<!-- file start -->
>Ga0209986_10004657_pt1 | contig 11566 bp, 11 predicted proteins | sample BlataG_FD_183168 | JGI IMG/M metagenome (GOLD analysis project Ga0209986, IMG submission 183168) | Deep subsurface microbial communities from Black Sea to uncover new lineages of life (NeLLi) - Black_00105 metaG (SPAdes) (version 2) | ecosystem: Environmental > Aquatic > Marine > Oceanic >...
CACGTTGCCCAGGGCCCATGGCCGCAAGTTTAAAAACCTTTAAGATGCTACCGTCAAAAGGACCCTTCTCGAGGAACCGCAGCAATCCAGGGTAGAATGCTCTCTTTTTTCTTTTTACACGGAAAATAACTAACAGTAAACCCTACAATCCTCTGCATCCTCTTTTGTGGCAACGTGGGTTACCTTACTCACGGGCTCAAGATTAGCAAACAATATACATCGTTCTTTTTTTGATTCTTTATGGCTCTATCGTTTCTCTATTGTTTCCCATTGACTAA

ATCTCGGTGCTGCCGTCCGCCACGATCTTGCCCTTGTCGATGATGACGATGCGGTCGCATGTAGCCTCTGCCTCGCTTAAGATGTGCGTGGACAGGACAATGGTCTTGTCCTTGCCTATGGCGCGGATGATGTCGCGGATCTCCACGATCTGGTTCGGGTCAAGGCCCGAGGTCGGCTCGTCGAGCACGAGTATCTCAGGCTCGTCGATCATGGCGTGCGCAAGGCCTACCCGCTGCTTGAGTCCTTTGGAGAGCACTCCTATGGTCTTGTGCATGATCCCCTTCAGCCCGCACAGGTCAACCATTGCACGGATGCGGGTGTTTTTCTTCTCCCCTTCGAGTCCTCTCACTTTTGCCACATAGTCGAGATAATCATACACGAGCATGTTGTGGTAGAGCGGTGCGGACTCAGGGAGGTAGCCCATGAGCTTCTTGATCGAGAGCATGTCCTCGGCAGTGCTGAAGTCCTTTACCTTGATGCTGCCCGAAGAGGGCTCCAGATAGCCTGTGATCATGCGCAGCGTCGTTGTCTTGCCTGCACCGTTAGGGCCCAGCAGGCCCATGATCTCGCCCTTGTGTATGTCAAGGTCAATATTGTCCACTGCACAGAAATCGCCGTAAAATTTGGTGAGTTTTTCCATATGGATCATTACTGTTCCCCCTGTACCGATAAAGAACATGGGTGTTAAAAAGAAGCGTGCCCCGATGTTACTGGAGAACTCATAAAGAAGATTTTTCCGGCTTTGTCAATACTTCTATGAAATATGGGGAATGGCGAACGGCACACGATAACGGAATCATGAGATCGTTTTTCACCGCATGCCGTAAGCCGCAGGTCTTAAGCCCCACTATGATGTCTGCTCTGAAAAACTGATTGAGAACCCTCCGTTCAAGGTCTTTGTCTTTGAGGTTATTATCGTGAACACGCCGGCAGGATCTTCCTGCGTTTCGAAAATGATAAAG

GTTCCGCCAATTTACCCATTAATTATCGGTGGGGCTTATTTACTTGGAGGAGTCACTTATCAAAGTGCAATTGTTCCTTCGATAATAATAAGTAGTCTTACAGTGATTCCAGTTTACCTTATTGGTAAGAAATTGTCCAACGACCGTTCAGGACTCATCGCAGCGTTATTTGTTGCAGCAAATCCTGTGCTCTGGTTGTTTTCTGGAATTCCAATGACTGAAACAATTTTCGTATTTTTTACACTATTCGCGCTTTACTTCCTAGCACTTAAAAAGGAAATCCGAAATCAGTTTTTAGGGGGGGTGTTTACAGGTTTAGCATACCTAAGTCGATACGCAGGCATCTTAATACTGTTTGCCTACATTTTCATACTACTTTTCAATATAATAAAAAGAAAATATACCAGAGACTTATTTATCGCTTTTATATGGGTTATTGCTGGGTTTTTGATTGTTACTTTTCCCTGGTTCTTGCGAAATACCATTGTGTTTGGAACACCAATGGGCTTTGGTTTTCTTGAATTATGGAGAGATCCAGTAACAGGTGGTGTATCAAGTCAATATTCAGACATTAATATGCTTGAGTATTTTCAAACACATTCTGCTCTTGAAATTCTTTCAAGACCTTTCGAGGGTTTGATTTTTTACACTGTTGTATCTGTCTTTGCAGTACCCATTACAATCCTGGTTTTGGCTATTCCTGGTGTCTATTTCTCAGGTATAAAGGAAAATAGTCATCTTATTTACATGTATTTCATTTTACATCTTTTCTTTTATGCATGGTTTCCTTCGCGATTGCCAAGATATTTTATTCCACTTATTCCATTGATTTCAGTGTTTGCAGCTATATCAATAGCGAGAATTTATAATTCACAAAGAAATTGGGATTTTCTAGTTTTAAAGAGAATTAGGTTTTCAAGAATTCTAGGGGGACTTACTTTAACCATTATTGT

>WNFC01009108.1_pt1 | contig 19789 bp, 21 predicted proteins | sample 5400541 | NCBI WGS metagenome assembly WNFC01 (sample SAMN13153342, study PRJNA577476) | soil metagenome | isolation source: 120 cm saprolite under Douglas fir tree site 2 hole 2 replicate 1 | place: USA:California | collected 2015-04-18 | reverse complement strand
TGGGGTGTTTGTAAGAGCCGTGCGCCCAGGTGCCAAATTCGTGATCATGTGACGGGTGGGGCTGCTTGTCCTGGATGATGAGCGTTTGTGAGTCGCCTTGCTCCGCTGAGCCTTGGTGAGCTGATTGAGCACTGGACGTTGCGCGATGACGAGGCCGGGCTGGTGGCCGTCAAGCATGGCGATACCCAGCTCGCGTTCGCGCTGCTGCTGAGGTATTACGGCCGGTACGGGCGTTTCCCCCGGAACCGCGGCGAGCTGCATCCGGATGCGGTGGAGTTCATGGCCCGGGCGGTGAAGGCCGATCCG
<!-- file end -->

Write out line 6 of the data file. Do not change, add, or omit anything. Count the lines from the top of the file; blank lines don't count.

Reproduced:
TGGGGTGTTTGTAAGAGCCGTGCGCCCAGGTGCCAAATTCGTGATCATGTGACGGGTGGGGCTGCTTGTCCTGGATGATGAGCGTTTGTGAGTCGCCTTGCTCCGCTGAGCCTTGGTGAGCTGATTGAGCACTGGACGTTGCGCGATGACGAGGCCGGGCTGGTGGCCGTCAAGCATGGCGATACCCAGCTCGCGTTCGCGCTGCTGCTGAGGTATTACGGCCGGTACGGGCGTTTCCCCCGGAACCGCGGCGAGCTGCATCCGGATGCGGTGGAGTTCATGGCCCGGGCGGTGAAGGCCGATCCG